How Typical are Typical Job Interview Questions?
Dreadful though it may seem, job interviews are generally not meant to be terrifying. When you’re new to the whole thing, it may feel like the world is out to get you. You may doubt your skills or be discouraged by the number of rejections you’ve received. Let me preface by saying that times are tough, and any no usually has nothing to do with your actual skills – just the circumstance. It’s the yes that counts.
After you’ve survived the screening process and got the job interview invitation, you should start preparing for some of the most common questions. Despite what you may think, job interviewers cannot really invent hot water all over again for each interview. While they may have field-specific queries, here is a set of questions that every employer will want to clarify with you first.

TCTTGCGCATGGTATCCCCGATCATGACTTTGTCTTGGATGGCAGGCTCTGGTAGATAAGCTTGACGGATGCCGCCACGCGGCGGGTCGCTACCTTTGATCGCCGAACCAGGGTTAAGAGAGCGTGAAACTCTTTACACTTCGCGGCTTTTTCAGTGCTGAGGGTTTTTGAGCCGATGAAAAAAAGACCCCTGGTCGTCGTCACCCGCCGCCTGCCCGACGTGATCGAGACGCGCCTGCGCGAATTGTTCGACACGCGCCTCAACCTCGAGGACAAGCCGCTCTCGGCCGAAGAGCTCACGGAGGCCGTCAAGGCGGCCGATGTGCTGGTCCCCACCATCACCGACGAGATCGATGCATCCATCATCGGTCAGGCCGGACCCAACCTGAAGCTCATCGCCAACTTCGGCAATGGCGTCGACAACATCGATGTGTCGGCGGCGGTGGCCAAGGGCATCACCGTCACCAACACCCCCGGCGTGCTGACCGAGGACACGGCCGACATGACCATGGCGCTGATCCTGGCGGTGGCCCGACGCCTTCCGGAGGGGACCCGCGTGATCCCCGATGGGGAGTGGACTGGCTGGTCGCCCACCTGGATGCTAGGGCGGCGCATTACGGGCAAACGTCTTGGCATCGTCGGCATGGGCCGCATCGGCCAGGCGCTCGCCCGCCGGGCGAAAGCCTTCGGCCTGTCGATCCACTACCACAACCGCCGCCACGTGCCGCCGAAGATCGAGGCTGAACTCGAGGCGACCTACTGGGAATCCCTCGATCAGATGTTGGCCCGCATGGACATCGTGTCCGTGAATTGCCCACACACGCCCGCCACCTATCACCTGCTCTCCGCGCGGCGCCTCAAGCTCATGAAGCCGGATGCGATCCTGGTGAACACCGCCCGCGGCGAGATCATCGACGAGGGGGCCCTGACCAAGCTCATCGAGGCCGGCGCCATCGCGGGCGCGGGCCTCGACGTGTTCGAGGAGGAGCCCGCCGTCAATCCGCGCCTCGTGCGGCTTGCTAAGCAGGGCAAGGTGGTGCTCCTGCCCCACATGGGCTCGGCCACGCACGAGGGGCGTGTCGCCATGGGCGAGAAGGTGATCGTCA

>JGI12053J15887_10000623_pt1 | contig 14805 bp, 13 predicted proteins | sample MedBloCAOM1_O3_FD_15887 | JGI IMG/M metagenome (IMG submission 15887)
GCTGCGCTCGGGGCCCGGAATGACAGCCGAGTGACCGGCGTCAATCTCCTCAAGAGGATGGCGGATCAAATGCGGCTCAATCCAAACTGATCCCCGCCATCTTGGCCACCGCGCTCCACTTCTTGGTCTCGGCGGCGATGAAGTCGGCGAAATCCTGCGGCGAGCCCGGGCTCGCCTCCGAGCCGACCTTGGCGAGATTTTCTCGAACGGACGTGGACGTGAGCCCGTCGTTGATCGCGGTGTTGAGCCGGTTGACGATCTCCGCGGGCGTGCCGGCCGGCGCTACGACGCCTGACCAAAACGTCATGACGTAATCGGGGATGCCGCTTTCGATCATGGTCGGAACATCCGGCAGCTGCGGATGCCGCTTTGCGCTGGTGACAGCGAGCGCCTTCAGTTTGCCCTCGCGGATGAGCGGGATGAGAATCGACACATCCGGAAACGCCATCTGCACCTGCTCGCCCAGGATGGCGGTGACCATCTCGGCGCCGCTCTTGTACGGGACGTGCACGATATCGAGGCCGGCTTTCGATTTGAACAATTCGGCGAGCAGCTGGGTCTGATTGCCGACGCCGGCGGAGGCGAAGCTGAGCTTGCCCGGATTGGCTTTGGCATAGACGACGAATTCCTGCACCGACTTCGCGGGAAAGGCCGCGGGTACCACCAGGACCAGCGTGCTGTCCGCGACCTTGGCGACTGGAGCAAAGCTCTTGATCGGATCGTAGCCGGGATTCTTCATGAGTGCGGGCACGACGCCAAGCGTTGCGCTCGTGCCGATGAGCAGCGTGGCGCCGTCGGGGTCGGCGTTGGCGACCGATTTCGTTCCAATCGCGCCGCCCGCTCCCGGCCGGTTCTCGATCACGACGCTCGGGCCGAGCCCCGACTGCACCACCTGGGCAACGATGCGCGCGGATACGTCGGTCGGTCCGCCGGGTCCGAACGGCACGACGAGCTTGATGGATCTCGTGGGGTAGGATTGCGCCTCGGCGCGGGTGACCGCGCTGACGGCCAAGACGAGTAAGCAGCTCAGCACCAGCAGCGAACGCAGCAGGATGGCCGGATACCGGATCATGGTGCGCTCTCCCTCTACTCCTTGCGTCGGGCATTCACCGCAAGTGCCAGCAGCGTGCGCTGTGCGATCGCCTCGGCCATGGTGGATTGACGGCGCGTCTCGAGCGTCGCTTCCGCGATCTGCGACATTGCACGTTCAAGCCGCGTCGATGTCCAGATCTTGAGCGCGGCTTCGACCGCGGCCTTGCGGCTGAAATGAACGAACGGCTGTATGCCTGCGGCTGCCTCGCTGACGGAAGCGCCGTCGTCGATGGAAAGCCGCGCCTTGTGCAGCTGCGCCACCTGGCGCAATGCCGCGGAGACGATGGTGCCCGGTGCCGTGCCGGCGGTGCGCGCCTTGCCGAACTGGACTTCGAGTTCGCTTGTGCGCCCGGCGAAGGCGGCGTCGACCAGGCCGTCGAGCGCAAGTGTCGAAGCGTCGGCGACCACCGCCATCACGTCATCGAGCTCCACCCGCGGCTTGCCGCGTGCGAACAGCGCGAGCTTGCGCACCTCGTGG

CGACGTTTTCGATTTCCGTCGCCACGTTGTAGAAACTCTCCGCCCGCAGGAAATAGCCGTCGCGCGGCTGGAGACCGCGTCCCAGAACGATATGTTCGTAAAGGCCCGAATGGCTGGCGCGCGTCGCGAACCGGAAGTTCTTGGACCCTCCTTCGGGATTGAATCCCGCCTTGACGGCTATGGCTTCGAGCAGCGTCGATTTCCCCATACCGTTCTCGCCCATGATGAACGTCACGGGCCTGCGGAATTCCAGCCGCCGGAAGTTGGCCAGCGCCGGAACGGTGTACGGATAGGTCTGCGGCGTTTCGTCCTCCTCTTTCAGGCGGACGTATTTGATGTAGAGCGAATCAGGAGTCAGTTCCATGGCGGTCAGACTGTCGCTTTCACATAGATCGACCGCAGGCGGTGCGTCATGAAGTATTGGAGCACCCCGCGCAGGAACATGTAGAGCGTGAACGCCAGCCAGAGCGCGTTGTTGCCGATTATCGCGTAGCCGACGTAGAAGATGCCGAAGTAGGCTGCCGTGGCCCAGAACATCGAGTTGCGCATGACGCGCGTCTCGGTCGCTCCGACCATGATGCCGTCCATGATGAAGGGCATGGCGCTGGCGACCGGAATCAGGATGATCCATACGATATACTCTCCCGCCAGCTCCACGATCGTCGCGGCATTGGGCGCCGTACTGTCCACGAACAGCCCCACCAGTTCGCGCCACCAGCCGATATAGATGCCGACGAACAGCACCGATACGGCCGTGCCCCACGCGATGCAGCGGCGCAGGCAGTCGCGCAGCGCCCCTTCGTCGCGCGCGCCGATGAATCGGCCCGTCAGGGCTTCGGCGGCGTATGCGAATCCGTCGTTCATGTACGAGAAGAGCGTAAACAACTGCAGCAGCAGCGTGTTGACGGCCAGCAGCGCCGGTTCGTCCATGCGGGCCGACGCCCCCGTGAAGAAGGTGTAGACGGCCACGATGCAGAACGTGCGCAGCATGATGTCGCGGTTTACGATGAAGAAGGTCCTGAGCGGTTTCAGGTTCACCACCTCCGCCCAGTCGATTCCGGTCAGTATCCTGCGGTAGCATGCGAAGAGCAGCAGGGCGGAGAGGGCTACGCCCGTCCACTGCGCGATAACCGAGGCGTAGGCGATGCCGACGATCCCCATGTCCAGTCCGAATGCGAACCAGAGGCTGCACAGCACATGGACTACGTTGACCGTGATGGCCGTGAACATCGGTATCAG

Common Job Interview Questions
Since these questions are just so common, your future employer will probably expect you to be able to answer them with no hesitation. So enough talking, let’s cut to the chase:
- Tell me about yourself.
This is a classic one, but don’t go off at a tangent about your favorite pack of cereals from when you were a child. You can give some brief information, but steer the conversation in the right direction, i.e., your knowledge. This is a great chance to quickly outline any relevant experiences that would make you suitable for the position. If you’re fresh out of school, you can talk about your education and accomplishments.
- Why do you want this job? What made you apply for this job?